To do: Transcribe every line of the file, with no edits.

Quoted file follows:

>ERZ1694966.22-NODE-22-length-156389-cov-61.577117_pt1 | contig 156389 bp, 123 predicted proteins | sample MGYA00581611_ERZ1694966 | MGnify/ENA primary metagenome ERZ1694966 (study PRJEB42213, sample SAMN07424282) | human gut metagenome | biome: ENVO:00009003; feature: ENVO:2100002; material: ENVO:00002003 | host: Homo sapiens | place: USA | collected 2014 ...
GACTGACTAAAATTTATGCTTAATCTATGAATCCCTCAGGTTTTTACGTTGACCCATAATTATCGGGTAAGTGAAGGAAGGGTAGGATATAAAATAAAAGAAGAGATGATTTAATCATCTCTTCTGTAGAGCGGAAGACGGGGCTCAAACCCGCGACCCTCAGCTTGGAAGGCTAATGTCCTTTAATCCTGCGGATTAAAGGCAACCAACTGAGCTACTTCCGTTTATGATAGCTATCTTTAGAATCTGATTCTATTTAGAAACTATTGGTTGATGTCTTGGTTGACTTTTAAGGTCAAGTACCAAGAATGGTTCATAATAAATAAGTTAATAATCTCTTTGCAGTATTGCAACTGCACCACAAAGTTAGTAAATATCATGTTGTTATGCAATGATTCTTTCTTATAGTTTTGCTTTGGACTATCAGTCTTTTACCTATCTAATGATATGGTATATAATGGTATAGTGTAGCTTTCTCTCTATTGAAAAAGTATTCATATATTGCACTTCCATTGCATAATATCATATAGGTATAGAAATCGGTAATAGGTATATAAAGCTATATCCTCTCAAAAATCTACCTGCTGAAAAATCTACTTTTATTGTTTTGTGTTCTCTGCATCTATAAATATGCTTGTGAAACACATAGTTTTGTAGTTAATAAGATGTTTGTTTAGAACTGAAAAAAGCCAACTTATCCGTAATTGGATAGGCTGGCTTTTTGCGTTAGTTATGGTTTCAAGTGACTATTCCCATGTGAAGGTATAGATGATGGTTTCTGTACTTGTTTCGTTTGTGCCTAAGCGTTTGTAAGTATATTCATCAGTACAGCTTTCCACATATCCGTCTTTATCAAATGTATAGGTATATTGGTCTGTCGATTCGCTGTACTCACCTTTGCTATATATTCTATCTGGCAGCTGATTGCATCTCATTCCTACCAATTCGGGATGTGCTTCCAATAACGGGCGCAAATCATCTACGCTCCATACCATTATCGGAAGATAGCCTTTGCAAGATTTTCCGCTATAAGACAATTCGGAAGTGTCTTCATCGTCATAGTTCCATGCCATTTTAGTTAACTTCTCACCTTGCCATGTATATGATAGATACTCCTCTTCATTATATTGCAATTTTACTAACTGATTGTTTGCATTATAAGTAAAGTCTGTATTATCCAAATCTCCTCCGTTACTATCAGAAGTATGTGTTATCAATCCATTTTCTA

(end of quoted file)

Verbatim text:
>ERZ1694966.22-NODE-22-length-156389-cov-61.577117_pt1 | contig 156389 bp, 123 predicted proteins | sample MGYA00581611_ERZ1694966 | MGnify/ENA primary metagenome ERZ1694966 (study PRJEB42213, sample SAMN07424282) | human gut metagenome | biome: ENVO:00009003; feature: ENVO:2100002; material: ENVO:00002003 | host: Homo sapiens | place: USA | collected 2014 ...
GACTGACTAAAATTTATGCTTAATCTATGAATCCCTCAGGTTTTTACGTTGACCCATAATTATCGGGTAAGTGAAGGAAGGGTAGGATATAAAATAAAAGAAGAGATGATTTAATCATCTCTTCTGTAGAGCGGAAGACGGGGCTCAAACCCGCGACCCTCAGCTTGGAAGGCTAATGTCCTTTAATCCTGCGGATTAAAGGCAACCAACTGAGCTACTTCCGTTTATGATAGCTATCTTTAGAATCTGATTCTATTTAGAAACTATTGGTTGATGTCTTGGTTGACTTTTAAGGTCAAGTACCAAGAATGGTTCATAATAAATAAGTTAATAATCTCTTTGCAGTATTGCAACTGCACCACAAAGTTAGTAAATATCATGTTGTTATGCAATGATTCTTTCTTATAGTTTTGCTTTGGACTATCAGTCTTTTACCTATCTAATGATATGGTATATAATGGTATAGTGTAGCTTTCTCTCTATTGAAAAAGTATTCATATATTGCACTTCCATTGCATAATATCATATAGGTATAGAAATCGGTAATAGGTATATAAAGCTATATCCTCTCAAAAATCTACCTGCTGAAAAATCTACTTTTATTGTTTTGTGTTCTCTGCATCTATAAATATGCTTGTGAAACACATAGTTTTGTAGTTAATAAGATGTTTGTTTAGAACTGAAAAAAGCCAACTTATCCGTAATTGGATAGGCTGGCTTTTTGCGTTAGTTATGGTTTCAAGTGACTATTCCCATGTGAAGGTATAGATGATGGTTTCTGTACTTGTTTCGTTTGTGCCTAAGCGTTTGTAAGTATATTCATCAGTACAGCTTTCCACATATCCGTCTTTATCAAATGTATAGGTATATTGGTCTGTCGATTCGCTGTACTCACCTTTGCTATATATTCTATCTGGCAGCTGATTGCATCTCATTCCTACCAATTCGGGATGTGCTTCCAATAACGGGCGCAAATCATCTACGCTCCATACCATTATCGGAAGATAGCCTTTGCAAGATTTTCCGCTATAAGACAATTCGGAAGTGTCTTCATCGTCATAGTTCCATGCCATTTTAGTTAACTTCTCACCTTGCCATGTATATGATAGATACTCCTCTTCATTATATTGCAATTTTACTAACTGATTGTTTGCATTATAAGTAAAGTCTGTATTATCCAAATCTCCTCCGTTACTATCAGAAGTATGTGTTATCAATCCATTTTCTA